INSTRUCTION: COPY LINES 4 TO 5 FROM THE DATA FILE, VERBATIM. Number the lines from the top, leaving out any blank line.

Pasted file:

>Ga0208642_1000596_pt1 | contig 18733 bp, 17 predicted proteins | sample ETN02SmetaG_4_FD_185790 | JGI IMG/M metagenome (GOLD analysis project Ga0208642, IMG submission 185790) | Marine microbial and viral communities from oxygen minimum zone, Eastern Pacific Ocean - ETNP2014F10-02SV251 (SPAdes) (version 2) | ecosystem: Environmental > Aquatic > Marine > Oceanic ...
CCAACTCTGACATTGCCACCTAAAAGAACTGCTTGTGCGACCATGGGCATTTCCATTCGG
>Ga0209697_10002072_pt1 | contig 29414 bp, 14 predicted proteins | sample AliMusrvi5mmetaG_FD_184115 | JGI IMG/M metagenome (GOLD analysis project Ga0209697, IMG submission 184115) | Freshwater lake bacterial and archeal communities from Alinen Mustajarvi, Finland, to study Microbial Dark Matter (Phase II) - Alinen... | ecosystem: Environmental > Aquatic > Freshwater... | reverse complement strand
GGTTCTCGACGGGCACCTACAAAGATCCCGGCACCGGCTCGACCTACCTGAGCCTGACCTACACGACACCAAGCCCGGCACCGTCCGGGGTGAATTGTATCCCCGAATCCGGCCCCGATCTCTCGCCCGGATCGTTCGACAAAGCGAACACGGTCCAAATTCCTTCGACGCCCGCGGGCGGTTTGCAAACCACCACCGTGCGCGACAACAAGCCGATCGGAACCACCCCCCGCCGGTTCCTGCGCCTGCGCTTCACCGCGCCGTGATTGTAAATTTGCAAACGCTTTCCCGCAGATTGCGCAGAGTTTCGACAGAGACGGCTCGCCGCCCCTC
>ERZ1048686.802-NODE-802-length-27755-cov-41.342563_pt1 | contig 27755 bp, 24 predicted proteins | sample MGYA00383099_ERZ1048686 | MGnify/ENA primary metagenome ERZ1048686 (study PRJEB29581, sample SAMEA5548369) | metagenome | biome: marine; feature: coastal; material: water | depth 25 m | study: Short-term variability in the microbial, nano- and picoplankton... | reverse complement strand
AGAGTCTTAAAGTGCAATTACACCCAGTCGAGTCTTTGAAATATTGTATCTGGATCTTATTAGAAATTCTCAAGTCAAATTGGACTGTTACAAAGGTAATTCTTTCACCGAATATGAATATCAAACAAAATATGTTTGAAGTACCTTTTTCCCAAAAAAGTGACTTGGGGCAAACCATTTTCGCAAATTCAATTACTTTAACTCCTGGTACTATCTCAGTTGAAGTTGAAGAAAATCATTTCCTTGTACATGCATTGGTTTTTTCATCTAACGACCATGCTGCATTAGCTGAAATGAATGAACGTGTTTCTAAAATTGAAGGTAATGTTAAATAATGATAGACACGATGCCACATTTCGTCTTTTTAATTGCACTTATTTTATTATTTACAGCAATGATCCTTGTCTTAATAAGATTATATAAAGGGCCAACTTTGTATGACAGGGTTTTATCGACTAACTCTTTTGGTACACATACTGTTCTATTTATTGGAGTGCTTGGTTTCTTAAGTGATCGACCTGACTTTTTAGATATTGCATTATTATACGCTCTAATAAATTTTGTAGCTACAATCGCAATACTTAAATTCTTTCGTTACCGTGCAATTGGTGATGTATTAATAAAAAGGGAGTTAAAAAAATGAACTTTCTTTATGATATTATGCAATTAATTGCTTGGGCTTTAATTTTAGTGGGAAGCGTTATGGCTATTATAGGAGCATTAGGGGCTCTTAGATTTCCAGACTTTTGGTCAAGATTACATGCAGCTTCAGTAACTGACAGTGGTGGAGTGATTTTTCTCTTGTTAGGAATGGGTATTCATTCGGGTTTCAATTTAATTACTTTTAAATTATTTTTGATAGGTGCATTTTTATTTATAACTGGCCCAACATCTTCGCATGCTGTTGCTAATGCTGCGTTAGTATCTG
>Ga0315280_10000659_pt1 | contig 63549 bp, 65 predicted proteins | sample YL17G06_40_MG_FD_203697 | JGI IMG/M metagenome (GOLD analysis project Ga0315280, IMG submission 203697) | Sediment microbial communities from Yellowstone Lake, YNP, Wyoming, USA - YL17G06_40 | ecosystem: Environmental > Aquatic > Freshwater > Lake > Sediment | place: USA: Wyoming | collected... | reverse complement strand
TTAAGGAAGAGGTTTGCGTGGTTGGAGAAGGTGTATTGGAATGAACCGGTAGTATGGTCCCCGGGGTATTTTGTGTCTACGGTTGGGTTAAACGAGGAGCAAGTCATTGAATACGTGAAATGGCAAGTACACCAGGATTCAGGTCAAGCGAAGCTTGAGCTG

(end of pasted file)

GGTTCTCGACGGGCACCTACAAAGATCCCGGCACCGGCTCGACCTACCTGAGCCTGACCTACACGACACCAAGCCCGGCACCGTCCGGGGTGAATTGTATCCCCGAATCCGGCCCCGATCTCTCGCCCGGATCGTTCGACAAAGCGAACACGGTCCAAATTCCTTCGACGCCCGCGGGCGGTTTGCAAACCACCACCGTGCGCGACAACAAGCCGATCGGAACCACCCCCCGCCGGTTCCTGCGCCTGCGCTTCACCGCGCCGTGATTGTAAATTTGCAAACGCTTTCCCGCAGATTGCGCAGAGTTTCGACAGAGACGGCTCGCCGCCCCTC
>ERZ1048686.802-NODE-802-length-27755-cov-41.342563_pt1 | contig 27755 bp, 24 predicted proteins | sample MGYA00383099_ERZ1048686 | MGnify/ENA primary metagenome ERZ1048686 (study PRJEB29581, sample SAMEA5548369) | metagenome | biome: marine; feature: coastal; material: water | depth 25 m | study: Short-term variability in the microbial, nano- and picoplankton... | reverse complement strand